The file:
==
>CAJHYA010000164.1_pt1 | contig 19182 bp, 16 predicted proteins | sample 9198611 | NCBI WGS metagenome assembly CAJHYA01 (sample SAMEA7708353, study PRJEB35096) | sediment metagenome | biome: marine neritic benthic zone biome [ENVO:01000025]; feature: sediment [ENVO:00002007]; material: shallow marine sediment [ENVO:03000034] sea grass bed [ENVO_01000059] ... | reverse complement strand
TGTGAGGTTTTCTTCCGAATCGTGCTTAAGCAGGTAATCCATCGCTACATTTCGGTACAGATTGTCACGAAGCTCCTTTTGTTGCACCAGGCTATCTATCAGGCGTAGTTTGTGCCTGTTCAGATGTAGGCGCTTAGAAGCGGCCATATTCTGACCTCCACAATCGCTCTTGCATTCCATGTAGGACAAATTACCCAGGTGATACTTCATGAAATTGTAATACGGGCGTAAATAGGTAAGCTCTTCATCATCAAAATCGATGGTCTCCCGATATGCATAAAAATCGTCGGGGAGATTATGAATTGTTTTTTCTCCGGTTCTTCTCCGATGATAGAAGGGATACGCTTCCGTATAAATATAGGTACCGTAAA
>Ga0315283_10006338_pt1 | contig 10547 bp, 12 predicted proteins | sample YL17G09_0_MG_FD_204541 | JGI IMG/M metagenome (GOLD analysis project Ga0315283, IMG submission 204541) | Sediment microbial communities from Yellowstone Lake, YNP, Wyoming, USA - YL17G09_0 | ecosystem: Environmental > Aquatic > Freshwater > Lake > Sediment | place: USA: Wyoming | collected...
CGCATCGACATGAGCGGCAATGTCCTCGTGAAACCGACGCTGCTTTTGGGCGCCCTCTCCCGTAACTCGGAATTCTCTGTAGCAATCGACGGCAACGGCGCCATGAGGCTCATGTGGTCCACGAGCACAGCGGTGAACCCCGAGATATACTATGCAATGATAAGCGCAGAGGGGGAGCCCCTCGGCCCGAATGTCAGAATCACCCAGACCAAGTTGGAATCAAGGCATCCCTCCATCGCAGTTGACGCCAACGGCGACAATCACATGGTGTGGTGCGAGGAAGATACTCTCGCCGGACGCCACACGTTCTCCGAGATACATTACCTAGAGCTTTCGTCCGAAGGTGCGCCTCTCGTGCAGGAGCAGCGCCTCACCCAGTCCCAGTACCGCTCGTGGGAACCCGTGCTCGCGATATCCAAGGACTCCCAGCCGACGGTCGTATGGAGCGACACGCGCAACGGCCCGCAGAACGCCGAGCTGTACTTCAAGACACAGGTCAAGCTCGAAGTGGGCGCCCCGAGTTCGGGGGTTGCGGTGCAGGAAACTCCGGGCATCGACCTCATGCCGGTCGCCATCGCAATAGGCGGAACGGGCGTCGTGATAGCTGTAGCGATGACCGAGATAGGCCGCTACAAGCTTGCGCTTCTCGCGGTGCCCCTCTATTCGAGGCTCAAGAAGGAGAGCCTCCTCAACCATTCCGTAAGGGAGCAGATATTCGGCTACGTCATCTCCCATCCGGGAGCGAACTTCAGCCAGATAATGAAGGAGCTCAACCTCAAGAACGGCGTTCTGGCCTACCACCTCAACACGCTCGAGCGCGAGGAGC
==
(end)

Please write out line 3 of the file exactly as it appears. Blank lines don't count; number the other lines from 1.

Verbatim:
>Ga0315283_10006338_pt1 | contig 10547 bp, 12 predicted proteins | sample YL17G09_0_MG_FD_204541 | JGI IMG/M metagenome (GOLD analysis project Ga0315283, IMG submission 204541) | Sediment microbial communities from Yellowstone Lake, YNP, Wyoming, USA - YL17G09_0 | ecosystem: Environmental > Aquatic > Freshwater > Lake > Sediment | place: USA: Wyoming | collected...